Free Style is just that. It is the chance to mix it up for the student to experience the complex skill of handwriting in an environment other than at the table. No pencil or paper is needed here. Watch the child visualize the letters when a peer uses his/her finger to write on his/her back. Or head to the sandbox and use sticks to draw in the sand. Or to the sidewalk to challenge the tolerance of vibratory feedback when the chalk is dragged along the pavement. Or barefoot in the grass using their feet to form the letters with different muscle groups. Open it up to the students to guide how they want their therapy to be done.
By changing the way an activity is presented, you can awaken the senses and get more bang for the buck.
Rebecca Klockars is a mom, occupational therapist, RESNA certified assistive technology professional and author of the blog OTMommy Needs Her Coffee. When not ranting and raving about things to do with her children (her own and the school-based kids too) she enjoys cooking, reading and building things with PVC, duct tape and velcro. For more information, visit www.otmommy.blogspot.com
Five Nifty Handwriting Helpers
by Katherine J. Collmer, M.Ed., OTR/L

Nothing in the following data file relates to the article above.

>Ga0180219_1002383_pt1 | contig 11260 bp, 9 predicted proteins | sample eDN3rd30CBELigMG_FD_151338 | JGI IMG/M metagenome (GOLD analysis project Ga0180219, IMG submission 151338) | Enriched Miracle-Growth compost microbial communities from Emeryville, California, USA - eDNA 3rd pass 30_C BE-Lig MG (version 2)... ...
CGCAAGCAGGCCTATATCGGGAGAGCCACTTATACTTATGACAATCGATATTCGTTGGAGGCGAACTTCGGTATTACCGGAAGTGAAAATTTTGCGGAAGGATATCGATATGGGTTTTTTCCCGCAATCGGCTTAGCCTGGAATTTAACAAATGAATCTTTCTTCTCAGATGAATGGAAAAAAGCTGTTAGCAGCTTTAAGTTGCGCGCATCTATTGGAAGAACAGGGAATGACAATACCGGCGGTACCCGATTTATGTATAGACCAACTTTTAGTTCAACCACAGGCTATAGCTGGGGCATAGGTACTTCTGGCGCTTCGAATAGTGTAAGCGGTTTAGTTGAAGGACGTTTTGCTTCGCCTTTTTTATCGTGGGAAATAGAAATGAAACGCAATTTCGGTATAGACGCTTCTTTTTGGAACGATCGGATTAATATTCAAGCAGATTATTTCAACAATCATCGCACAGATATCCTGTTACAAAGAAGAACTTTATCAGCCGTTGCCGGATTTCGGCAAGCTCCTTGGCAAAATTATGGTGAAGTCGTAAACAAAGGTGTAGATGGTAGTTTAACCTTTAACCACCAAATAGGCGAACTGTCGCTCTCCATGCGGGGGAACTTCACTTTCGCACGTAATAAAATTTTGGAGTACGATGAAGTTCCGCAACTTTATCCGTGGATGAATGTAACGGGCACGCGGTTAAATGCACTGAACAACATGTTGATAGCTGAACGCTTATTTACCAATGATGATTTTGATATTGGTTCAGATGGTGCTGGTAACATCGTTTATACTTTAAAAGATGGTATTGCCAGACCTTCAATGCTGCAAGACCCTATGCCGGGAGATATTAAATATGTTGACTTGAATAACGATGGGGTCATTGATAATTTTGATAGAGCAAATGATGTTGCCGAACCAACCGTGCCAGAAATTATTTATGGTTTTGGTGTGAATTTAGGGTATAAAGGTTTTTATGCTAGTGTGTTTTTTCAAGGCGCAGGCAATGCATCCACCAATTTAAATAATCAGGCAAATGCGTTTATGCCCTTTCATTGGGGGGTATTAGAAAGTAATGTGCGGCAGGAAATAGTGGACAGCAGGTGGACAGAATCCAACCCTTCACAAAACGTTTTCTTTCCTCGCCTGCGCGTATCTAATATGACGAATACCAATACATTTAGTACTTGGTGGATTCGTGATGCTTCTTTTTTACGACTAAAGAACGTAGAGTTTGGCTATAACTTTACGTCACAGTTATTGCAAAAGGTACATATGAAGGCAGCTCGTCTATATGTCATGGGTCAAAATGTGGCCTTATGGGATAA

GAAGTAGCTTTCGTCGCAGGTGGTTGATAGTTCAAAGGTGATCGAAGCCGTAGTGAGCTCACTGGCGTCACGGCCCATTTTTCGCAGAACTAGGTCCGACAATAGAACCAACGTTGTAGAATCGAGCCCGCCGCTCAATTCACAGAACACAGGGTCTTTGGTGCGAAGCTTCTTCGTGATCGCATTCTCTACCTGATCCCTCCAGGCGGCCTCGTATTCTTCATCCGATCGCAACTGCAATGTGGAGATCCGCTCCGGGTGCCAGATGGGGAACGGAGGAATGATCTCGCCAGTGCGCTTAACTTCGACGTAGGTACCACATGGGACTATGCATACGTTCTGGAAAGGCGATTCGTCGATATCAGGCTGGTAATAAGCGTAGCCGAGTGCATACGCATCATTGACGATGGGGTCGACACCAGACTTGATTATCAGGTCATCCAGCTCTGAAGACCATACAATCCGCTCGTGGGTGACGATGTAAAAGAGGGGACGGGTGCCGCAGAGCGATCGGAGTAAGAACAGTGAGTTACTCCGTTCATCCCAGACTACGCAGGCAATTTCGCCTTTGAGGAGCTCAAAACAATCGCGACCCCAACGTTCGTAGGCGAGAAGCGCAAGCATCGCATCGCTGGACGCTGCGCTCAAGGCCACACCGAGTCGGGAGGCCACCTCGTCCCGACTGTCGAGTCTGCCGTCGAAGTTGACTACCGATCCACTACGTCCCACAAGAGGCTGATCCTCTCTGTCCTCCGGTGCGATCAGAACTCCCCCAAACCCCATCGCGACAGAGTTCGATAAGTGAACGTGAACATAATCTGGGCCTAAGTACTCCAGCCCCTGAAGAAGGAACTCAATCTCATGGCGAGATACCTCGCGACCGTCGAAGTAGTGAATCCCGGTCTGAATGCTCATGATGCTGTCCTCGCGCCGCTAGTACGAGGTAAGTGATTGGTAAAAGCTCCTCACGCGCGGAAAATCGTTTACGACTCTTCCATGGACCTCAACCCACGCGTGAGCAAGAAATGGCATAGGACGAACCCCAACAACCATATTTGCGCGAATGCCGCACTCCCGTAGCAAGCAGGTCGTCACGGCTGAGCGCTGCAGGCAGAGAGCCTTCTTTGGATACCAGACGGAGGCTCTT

This month, I am sharing a “Summer Handwriting Fun” series chock-full of articles written by myself and other therapy bloggers who have so graciously offered to share their work on my site. This is the next in our series. I hope you will find it useful and return to read some more next week!
What do we need before we get “good” at handwriting?
- Body Awareness;
- Finger, Hand, and Wrist Strength;
- Vision and Sensory Skills;
- Posture; and
Although these five helpers are very important skills in handwriting development, they are not too be taken too seriously. They can be developed during most play experiences all along a child’s developmental stages. Today, we are going to take a look at the ways that we can engage our elementary school-aged “handwriters” in some “Summer Fun” that works on these skills!
The Five Nifty Handwriting Helpers!
What is body awareness? It’s simply our “internal map” that lets us know where all of our body parts are – without our having to look at them to find out! It helps us to understand directional concepts, like up and down, left and right, and gives us a perspective about navigating our environment. All of this provides a child with the basic skills for learning letter formations, spacing, and fitting words and sentences on a line and a page.
What are some fun body awareness activities?
Yoga has been shown to develop balance and coordination, concentration, and visual attention in children, as well as adults.
A fun yoga session can be as simple as including two or three “special for kids” poses outside on the lawn, just before bed, or during a quiet time in the afternoon.
Treasure and Scavenger Hunts are excellent “follow directions” activities that encourage children to use their internal maps to locate and discover the hidden objects. Be sure to provide written directions that ask them to
- make left and right turns,
- look up,
- check on top or behind, and
- look under.
Anything that produces movement enhances body awareness!